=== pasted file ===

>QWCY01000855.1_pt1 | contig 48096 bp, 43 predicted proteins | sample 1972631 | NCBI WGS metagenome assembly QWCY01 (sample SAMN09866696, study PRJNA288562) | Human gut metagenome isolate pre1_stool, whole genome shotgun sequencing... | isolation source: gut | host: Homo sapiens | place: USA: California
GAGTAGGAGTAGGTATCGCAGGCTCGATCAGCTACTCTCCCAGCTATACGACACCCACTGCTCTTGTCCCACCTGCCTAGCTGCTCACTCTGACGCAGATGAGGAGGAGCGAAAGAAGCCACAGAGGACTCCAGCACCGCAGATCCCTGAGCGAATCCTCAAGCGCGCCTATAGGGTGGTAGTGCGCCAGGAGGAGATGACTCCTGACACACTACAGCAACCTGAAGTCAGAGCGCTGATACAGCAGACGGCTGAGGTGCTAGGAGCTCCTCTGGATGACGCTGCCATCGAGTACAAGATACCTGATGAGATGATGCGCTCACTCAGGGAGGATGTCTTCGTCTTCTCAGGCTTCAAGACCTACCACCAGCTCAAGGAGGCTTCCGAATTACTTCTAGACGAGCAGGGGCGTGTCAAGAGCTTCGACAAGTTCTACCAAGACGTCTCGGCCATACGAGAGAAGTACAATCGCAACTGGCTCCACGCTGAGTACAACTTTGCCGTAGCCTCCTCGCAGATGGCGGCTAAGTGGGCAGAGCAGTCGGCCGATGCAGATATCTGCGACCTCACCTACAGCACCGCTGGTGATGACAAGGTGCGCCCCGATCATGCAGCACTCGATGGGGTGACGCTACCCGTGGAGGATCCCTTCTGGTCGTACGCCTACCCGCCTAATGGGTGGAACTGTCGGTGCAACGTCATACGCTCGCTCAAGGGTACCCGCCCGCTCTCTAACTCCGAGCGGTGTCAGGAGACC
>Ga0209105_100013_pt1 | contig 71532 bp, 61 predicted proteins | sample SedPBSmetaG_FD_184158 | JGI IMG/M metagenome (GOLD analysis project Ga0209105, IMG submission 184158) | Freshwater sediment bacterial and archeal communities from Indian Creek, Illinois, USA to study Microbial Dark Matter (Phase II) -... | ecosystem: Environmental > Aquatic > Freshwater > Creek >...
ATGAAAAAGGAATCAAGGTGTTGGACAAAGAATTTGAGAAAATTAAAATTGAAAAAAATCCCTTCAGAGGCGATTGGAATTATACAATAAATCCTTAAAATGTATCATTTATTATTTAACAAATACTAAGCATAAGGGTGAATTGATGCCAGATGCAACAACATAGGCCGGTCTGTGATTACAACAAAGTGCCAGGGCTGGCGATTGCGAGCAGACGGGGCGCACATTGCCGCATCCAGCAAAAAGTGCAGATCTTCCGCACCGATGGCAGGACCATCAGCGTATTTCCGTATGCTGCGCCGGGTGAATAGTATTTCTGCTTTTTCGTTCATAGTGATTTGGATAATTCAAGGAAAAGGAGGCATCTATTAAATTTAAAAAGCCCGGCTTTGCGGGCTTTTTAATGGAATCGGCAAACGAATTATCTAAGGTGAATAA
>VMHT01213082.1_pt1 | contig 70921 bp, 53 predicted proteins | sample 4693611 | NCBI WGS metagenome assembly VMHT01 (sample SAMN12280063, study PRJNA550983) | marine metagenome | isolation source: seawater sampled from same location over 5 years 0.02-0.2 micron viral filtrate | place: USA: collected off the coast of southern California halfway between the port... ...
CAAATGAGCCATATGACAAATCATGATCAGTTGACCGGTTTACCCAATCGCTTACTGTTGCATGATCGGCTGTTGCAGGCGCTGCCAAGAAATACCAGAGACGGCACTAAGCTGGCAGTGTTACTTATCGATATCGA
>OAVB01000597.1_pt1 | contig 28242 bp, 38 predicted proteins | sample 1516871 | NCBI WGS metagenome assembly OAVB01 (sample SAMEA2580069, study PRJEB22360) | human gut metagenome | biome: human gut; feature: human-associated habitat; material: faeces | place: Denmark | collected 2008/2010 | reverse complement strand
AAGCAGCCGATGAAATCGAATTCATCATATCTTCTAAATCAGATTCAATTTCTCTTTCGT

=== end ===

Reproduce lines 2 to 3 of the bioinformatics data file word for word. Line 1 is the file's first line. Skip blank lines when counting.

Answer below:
GAGTAGGAGTAGGTATCGCAGGCTCGATCAGCTACTCTCCCAGCTATACGACACCCACTGCTCTTGTCCCACCTGCCTAGCTGCTCACTCTGACGCAGATGAGGAGGAGCGAAAGAAGCCACAGAGGACTCCAGCACCGCAGATCCCTGAGCGAATCCTCAAGCGCGCCTATAGGGTGGTAGTGCGCCAGGAGGAGATGACTCCTGACACACTACAGCAACCTGAAGTCAGAGCGCTGATACAGCAGACGGCTGAGGTGCTAGGAGCTCCTCTGGATGACGCTGCCATCGAGTACAAGATACCTGATGAGATGATGCGCTCACTCAGGGAGGATGTCTTCGTCTTCTCAGGCTTCAAGACCTACCACCAGCTCAAGGAGGCTTCCGAATTACTTCTAGACGAGCAGGGGCGTGTCAAGAGCTTCGACAAGTTCTACCAAGACGTCTCGGCCATACGAGAGAAGTACAATCGCAACTGGCTCCACGCTGAGTACAACTTTGCCGTAGCCTCCTCGCAGATGGCGGCTAAGTGGGCAGAGCAGTCGGCCGATGCAGATATCTGCGACCTCACCTACAGCACCGCTGGTGATGACAAGGTGCGCCCCGATCATGCAGCACTCGATGGGGTGACGCTACCCGTGGAGGATCCCTTCTGGTCGTACGCCTACCCGCCTAATGGGTGGAACTGTCGGTGCAACGTCATACGCTCGCTCAAGGGTACCCGCCCGCTCTCTAACTCCGAGCGGTGTCAGGAGACC
>Ga0209105_100013_pt1 | contig 71532 bp, 61 predicted proteins | sample SedPBSmetaG_FD_184158 | JGI IMG/M metagenome (GOLD analysis project Ga0209105, IMG submission 184158) | Freshwater sediment bacterial and archeal communities from Indian Creek, Illinois, USA to study Microbial Dark Matter (Phase II) -... | ecosystem: Environmental > Aquatic > Freshwater > Creek >...